Acevedo was charged with breach of peace and interfering with a police officer. He and the other student were handcuffed at the school, taken to the police station in the back of a cruiser, fingerprinted and booked. Acevedo said he was in a cell for about two hours before being released.

    “Police do not have to take someone into custody for a misdemeanor,” Schoenhorn said. “In my opinion it was done in retribution for the videotaping.”

    Conard Principal A. Chuck Landroche and Zytka did not return phone calls seeking comment. Landroche suspended Acevedo for five school days, which includes graduation day Wednesday.

    Acevedo said he happened to have his digital camera, which can take brief video strands, in school Thursday because that was the last day of school for seniors. He said he was heading toward the cafeteria for lunch at about 11:35 a.m. when he saw crowds of students and learned about the cricket release. Acevedo said he took out his camera to take some pictures, and started using its video function. . Acevedo said he focused on Parizo when he saw the officer, who was trying to make his way through the crowd, “shoving the kid around.” The 17-year-old was trying to push Parizo’s hands away, Acevedo said.

    Acevedo said it appeared Parizo was starting to pull his baton out of its holster. At that point, Acevedo said, he told Parizo: “I’ve got you on tape. I’m videotaping this and you’re using force on this kid. Chill out.” At that point, Acevedo said, Zytka yelled at him to put away the camera.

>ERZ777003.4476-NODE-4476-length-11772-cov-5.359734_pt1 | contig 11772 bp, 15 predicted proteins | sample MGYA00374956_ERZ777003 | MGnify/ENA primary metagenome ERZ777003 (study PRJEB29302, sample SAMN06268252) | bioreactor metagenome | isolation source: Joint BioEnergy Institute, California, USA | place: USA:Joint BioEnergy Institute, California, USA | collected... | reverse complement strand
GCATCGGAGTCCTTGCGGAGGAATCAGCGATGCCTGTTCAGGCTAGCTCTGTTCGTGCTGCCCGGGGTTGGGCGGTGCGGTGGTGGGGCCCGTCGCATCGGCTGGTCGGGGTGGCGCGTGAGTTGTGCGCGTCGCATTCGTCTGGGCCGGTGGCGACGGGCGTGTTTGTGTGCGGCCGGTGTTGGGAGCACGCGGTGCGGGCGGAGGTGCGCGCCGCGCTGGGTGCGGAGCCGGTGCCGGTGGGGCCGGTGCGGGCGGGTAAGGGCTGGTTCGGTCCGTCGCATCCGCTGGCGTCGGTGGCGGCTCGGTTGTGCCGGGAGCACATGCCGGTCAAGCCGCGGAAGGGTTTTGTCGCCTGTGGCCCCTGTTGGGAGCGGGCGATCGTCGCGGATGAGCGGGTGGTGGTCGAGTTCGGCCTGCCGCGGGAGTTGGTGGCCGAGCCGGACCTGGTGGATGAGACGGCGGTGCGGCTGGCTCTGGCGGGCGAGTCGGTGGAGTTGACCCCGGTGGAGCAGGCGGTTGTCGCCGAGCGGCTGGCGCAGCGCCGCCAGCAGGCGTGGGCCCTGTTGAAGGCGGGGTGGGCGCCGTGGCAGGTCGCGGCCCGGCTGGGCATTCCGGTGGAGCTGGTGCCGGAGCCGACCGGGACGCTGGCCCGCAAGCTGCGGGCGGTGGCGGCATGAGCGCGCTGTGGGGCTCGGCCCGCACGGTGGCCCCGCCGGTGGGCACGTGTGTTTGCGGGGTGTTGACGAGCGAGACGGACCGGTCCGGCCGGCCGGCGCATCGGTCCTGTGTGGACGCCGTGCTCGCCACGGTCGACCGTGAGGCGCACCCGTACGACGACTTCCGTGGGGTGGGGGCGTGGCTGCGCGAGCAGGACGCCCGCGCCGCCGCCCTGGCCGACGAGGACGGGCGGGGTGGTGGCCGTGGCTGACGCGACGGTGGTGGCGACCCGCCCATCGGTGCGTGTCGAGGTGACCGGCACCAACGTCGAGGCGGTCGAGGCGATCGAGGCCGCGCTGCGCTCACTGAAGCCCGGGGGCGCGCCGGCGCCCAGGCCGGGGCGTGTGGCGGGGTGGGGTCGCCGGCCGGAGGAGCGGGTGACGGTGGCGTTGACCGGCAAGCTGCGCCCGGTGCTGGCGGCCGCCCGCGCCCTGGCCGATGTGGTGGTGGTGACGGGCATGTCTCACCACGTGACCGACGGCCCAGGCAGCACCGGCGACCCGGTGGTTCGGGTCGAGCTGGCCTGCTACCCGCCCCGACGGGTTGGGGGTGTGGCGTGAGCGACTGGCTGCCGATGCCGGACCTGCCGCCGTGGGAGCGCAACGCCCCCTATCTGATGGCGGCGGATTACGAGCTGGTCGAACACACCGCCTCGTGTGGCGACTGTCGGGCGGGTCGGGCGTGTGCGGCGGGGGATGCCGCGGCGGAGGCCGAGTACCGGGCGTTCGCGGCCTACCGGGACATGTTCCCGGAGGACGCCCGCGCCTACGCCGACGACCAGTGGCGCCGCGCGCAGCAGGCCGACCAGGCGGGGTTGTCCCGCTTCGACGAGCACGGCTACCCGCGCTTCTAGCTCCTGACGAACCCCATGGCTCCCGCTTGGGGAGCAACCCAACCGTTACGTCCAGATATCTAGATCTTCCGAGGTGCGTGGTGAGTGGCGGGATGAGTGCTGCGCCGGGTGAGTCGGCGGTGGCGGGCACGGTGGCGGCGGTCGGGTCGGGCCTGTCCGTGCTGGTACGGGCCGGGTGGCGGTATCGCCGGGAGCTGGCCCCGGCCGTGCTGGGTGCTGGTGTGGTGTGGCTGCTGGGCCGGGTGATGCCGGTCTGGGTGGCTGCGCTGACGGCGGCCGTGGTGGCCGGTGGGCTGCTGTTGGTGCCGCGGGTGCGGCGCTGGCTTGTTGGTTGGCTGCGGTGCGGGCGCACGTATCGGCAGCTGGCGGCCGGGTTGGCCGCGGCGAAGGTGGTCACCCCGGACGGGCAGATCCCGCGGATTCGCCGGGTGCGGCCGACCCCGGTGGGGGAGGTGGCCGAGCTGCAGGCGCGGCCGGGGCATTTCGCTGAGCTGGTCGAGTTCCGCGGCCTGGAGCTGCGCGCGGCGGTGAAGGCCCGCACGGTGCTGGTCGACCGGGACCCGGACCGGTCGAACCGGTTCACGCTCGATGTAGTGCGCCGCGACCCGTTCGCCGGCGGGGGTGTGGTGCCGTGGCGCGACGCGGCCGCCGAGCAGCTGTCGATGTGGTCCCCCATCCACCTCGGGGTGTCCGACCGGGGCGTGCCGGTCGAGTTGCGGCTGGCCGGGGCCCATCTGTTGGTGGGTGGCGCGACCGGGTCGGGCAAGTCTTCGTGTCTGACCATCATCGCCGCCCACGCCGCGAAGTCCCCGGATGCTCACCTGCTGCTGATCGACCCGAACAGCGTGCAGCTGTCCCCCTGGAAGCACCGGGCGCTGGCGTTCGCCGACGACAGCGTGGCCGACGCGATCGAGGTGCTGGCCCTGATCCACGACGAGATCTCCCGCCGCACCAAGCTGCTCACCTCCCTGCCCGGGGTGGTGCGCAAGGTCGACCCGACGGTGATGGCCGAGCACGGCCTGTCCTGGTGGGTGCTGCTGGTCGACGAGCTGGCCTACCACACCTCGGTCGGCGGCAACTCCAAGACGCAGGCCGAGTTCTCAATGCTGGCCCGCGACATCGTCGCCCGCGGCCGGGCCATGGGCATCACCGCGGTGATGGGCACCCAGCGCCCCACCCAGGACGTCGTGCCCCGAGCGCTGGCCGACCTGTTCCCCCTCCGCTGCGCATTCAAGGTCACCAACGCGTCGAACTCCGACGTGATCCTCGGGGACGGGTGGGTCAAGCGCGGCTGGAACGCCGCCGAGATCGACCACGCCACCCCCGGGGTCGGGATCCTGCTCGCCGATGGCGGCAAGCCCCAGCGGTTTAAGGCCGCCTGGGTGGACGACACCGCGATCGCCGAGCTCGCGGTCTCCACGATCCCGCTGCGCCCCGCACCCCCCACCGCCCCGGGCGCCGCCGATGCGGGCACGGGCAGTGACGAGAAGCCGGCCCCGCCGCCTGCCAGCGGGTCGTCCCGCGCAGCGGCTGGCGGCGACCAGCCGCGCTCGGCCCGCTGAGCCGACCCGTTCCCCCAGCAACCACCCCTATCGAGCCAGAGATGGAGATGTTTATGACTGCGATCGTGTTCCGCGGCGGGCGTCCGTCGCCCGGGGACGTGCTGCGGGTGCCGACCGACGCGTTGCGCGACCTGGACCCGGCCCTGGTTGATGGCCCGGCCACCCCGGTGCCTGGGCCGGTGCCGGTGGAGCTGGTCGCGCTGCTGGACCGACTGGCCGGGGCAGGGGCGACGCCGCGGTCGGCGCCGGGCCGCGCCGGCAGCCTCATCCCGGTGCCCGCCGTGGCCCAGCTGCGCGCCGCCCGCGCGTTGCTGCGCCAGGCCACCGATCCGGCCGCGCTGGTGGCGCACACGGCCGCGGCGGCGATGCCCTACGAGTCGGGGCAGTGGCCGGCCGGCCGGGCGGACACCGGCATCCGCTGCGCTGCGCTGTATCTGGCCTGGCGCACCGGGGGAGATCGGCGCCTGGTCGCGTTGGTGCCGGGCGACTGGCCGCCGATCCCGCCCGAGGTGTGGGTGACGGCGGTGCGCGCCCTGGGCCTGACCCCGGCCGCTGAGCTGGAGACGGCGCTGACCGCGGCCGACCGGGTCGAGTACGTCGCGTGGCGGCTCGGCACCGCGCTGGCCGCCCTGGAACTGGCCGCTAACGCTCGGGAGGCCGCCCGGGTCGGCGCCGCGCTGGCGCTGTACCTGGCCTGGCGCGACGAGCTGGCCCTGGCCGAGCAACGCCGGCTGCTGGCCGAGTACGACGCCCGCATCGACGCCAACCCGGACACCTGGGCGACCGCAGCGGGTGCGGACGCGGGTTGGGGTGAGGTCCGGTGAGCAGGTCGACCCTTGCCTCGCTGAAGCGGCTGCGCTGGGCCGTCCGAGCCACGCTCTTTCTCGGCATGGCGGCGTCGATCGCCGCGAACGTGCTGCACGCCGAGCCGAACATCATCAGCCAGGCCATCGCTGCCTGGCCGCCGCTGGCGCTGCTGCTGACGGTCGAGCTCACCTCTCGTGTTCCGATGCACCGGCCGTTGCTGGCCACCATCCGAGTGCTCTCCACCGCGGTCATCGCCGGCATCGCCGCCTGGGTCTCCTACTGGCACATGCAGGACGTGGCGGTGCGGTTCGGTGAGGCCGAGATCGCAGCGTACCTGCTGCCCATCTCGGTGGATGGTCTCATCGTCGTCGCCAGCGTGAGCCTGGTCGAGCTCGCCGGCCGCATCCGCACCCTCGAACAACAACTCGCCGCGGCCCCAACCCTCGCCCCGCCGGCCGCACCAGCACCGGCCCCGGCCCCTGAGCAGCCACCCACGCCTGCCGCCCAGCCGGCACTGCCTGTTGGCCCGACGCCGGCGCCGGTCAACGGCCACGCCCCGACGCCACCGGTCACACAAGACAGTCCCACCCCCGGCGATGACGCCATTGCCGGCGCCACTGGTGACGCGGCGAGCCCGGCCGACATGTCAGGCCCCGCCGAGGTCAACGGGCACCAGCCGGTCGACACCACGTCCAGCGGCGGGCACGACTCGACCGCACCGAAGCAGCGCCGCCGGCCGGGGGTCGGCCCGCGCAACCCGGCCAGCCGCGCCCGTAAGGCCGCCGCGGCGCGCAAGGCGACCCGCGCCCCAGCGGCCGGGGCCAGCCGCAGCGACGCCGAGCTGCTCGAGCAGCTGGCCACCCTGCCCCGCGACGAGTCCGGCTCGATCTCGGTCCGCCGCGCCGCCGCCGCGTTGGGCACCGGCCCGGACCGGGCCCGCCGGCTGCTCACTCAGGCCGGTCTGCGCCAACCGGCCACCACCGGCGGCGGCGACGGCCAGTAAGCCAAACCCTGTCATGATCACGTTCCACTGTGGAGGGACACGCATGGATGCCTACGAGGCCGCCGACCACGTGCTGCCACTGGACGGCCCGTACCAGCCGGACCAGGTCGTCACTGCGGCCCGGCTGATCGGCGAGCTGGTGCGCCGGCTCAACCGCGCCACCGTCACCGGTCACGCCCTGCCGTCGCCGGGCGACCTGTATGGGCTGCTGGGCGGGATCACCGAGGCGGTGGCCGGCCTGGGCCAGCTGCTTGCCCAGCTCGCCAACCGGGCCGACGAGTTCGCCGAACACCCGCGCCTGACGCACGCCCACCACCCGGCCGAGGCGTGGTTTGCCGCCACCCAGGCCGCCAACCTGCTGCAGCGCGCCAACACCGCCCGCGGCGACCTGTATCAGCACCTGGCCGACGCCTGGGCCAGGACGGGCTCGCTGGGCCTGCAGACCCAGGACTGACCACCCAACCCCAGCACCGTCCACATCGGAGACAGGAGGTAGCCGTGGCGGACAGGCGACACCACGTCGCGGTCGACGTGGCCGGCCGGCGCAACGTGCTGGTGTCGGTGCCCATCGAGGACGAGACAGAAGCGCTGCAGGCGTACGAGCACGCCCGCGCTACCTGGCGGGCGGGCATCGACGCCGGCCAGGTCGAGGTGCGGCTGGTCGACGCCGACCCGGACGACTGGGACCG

Acevedo acknowledged that he raised his voice when he challenged Zytka, in part to make himself heard over the noisy scene. “There was a bunch of crickets let out. Everyone was screaming. It was chaotic already,” he said.

    Acevedo accompanied Zytka to the office and Parizo brought the other student there. Zytka told Acevedo to leave the school, but Parizo arrested him instead, Acevedo said.

    While Acevedo was waiting in the office, he reviewed a portion of his video. He said it depicts what he described, and that Zytka can be heard yelling at him to stop.

    “I am concerned about whether this videotape is going to survive,” Schoenhorn said. In his complaint, Schoenhorn said Acevedo’s arrest was a “ruse” by Parizo so the officer could seize the recording.

    Schoenhorn also claims Acevedo’s constitutional search and seizure rights were violated, because Parizo seized the camera without a warrant.

    Schoenhorn said in his civil rights complaint that Acevedo would be irreparably harmed if he is not allowed to attend graduation as a result of constitutionally protected conduct.

    “In particular, [Acevedo,] a high school senior summarily suspended for the remainder of his school career, claims that his rights were violated because he recorded with a camera misconduct on school grounds by a police officer, then asserted his right to do so, when told to cease his activities,” the complaint reads.